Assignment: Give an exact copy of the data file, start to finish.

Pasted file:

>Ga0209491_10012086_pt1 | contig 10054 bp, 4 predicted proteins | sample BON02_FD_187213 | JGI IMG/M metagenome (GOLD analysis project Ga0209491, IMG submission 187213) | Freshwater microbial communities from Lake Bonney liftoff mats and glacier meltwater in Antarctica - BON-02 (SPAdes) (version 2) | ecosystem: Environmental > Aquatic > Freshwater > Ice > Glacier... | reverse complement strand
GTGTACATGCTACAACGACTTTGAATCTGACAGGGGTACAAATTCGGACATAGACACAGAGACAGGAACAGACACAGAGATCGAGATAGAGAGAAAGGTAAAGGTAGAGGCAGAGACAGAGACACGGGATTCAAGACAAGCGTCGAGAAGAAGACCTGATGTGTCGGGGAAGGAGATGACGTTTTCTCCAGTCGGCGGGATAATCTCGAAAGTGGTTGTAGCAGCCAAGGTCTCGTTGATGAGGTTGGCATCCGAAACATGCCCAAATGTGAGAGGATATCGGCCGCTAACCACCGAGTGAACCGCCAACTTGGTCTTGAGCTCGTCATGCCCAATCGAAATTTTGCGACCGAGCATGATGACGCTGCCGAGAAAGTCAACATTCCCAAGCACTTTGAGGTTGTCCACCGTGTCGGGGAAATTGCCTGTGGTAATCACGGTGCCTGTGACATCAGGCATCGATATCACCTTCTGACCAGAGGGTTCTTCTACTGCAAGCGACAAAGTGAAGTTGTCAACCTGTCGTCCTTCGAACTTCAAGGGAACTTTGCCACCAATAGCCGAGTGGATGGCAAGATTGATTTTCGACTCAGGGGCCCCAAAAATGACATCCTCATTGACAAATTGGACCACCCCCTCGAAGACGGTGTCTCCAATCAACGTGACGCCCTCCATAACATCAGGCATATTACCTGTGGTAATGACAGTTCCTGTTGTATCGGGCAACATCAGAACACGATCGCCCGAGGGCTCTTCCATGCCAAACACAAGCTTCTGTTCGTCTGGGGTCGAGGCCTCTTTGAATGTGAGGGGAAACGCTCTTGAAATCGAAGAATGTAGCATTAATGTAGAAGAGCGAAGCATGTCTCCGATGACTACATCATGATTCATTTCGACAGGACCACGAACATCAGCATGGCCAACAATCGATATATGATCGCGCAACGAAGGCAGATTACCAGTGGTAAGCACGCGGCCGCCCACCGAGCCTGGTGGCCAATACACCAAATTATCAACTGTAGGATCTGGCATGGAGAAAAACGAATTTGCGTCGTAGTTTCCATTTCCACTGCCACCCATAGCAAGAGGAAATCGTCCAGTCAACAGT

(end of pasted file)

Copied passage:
>Ga0209491_10012086_pt1 | contig 10054 bp, 4 predicted proteins | sample BON02_FD_187213 | JGI IMG/M metagenome (GOLD analysis project Ga0209491, IMG submission 187213) | Freshwater microbial communities from Lake Bonney liftoff mats and glacier meltwater in Antarctica - BON-02 (SPAdes) (version 2) | ecosystem: Environmental > Aquatic > Freshwater > Ice > Glacier... | reverse complement strand
GTGTACATGCTACAACGACTTTGAATCTGACAGGGGTACAAATTCGGACATAGACACAGAGACAGGAACAGACACAGAGATCGAGATAGAGAGAAAGGTAAAGGTAGAGGCAGAGACAGAGACACGGGATTCAAGACAAGCGTCGAGAAGAAGACCTGATGTGTCGGGGAAGGAGATGACGTTTTCTCCAGTCGGCGGGATAATCTCGAAAGTGGTTGTAGCAGCCAAGGTCTCGTTGATGAGGTTGGCATCCGAAACATGCCCAAATGTGAGAGGATATCGGCCGCTAACCACCGAGTGAACCGCCAACTTGGTCTTGAGCTCGTCATGCCCAATCGAAATTTTGCGACCGAGCATGATGACGCTGCCGAGAAAGTCAACATTCCCAAGCACTTTGAGGTTGTCCACCGTGTCGGGGAAATTGCCTGTGGTAATCACGGTGCCTGTGACATCAGGCATCGATATCACCTTCTGACCAGAGGGTTCTTCTACTGCAAGCGACAAAGTGAAGTTGTCAACCTGTCGTCCTTCGAACTTCAAGGGAACTTTGCCACCAATAGCCGAGTGGATGGCAAGATTGATTTTCGACTCAGGGGCCCCAAAAATGACATCCTCATTGACAAATTGGACCACCCCCTCGAAGACGGTGTCTCCAATCAACGTGACGCCCTCCATAACATCAGGCATATTACCTGTGGTAATGACAGTTCCTGTTGTATCGGGCAACATCAGAACACGATCGCCCGAGGGCTCTTCCATGCCAAACACAAGCTTCTGTTCGTCTGGGGTCGAGGCCTCTTTGAATGTGAGGGGAAACGCTCTTGAAATCGAAGAATGTAGCATTAATGTAGAAGAGCGAAGCATGTCTCCGATGACTACATCATGATTCATTTCGACAGGACCACGAACATCAGCATGGCCAACAATCGATATATGATCGCGCAACGAAGGCAGATTACCAGTGGTAAGCACGCGGCCGCCCACCGAGCCTGGTGGCCAATACACCAAATTATCAACTGTAGGATCTGGCATGGAGAAAAACGAATTTGCGTCGTAGTTTCCATTTCCACTGCCACCCATAGCAAGAGGAAATCGTCCAGTCAACAGT